Midterm Madness: These States Lit Up the Vote

By David Jenison on November 11, 2018

The most divisive midterms in a generation took place on Tuesday, and both political parties had major victories and painful losses. The fight against cannabis prohibition, meanwhile, took a major step forward in several states. 

Ballot Initiatives

Michigan voters legalized recreational cannabis with majority support for Proposal 1, while Missouri and Utah both legalized medical cannabis with Amendment 2 and Proposition 2, respectively. Colorado also passed Amendment X, which will change the legal definition of hemp so state legislators can take advantage of federal changes to hemp law. 

In Ohio, several cities voted on decriminalizing cannabis, and it already passed in Dayton, Oregon, Windham, Fremont and Norwood. However, Buckeye State voters rejected State Issue 1, which would have reduced penalties for cannabis use and emphasized treatment over incarceration for drug crimes. 

North Dakota voters did not pass Measure 3, which would have legalized recreational cannabis. 

Though not legally binding, several counties (and a few cities) in Wisconsin placed cannabis-related advisory questions on their ballots to see if voters supported recreational and/or medical legalization. So far, it's a landslide for legalization, with 14 of 16 counties/cities voting yes. 

Florida voters approved Amendment 4, which will restore voting rights to felons. Many of these felons lost their rights due to non-violent drug crimes, and restoring their rights will affect future elections in a state that's so evenly divided.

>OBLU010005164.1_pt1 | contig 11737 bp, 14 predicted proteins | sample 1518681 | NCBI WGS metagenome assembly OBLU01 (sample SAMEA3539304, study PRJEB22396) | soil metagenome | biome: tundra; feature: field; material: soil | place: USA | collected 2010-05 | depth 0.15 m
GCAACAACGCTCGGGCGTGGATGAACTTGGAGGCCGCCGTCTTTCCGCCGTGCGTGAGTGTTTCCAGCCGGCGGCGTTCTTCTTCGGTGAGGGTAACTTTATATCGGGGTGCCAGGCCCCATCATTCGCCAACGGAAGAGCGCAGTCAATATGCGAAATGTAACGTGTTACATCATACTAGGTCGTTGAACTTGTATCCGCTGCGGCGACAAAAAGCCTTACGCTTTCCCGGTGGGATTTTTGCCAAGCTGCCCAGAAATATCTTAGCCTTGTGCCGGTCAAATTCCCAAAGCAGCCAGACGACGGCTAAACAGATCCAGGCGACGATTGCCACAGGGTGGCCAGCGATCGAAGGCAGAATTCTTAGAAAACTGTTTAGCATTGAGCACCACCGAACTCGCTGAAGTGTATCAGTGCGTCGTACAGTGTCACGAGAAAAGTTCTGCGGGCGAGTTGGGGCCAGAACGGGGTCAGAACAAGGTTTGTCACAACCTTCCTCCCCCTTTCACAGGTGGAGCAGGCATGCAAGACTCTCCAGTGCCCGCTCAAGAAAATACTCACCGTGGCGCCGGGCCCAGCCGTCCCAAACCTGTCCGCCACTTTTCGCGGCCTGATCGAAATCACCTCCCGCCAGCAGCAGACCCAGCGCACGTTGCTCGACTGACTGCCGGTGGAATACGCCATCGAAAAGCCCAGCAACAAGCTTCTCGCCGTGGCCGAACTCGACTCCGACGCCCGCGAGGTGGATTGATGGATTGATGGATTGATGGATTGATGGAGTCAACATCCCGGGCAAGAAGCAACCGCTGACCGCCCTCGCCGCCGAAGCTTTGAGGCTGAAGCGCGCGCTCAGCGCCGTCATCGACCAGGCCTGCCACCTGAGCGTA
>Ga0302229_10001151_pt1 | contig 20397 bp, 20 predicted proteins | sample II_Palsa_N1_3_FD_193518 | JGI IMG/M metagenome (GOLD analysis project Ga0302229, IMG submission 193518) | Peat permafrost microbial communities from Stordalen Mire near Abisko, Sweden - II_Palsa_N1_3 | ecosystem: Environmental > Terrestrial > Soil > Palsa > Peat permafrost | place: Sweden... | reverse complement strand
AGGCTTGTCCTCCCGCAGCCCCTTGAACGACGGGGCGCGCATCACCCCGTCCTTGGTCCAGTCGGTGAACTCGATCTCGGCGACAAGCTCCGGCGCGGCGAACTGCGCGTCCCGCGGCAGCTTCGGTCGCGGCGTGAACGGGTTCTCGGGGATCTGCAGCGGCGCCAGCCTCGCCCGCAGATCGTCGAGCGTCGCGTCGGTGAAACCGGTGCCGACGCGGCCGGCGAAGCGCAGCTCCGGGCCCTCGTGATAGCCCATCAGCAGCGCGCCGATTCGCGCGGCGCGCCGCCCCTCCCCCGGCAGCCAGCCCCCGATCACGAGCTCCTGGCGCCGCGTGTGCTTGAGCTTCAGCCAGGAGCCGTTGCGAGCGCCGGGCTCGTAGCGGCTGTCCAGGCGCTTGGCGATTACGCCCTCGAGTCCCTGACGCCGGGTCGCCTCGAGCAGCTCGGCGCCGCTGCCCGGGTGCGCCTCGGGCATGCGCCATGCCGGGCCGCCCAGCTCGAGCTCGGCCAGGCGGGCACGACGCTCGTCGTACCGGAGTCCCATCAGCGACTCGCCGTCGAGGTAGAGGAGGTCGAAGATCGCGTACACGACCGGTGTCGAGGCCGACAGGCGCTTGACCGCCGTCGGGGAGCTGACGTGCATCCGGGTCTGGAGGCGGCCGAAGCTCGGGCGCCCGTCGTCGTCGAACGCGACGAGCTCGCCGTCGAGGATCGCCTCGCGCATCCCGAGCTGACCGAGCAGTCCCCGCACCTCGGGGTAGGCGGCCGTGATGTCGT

On the left coast, more than 80 municipal initiatives in California could loosen restrictions of cannabis commerce and enact other reforms, though the outcomes are not yet known. 

Key State Races

Texas Rep. Pete Sessions was the most effective prohibitionist in Congress. Tonight, Democratic candidate Colin Allred defeated the former House Rules Committee chairman, opening the door for major legislative changes at the federal level in the next two years. 

Rep. Jared Polis won the gubernatorial race in Colorado, becoming the first openly gay governor in the country. Polis is one of the most outspoken advocates for cannabis, and his campaign actively canvassed dispensaries to build support. 

Pro-legalization candidate J.B. Pritzker won the governorship in Illinois over Republican incumbent Bruce Rauner, who strongly opposes recreational use. A similar scenario played out in Minnesota where Democratic Tim Walz beat Trump-backed prohibitionist Jeff Johnson in the gubernatorial race. 

Ned Lamont, who famously beat Joe Lieberman in a Democratic Senate primary in 2006, is currently in a neck-and-neck race with Republican Bob Stefanowski for the Connecticut governor's mansion. Lamont is a strong advocate for legalization. 

Despite all the gains, several prohibitionists won their reelection bids. Congressional incumbents Senator Deb Fischer (Nebraska), Rep. Paul Gosar (Georgia), Rep. Doug LaMalfa (California), Rep. Darin LaHood (Illinois) and piece-of-shit Rep. Steve King (Iowa) will all serve another term. Likewise, Trump sycophant Ron DeSantis won a tight gubernatorial race in Florida over Andrew Gillum, who made legalization a key issue in his campaign, while Rafael "Ted" Cruz beat legalization advocate Beto O'Rourke in the Texas Senate. 

Rep. Dana Rohrabacher, arguably the biggest cannabis advocate in the Republican party, is at risk of losing his 15th reelection bid in California. The results are not in yet, but it's going to be a nail biter. 

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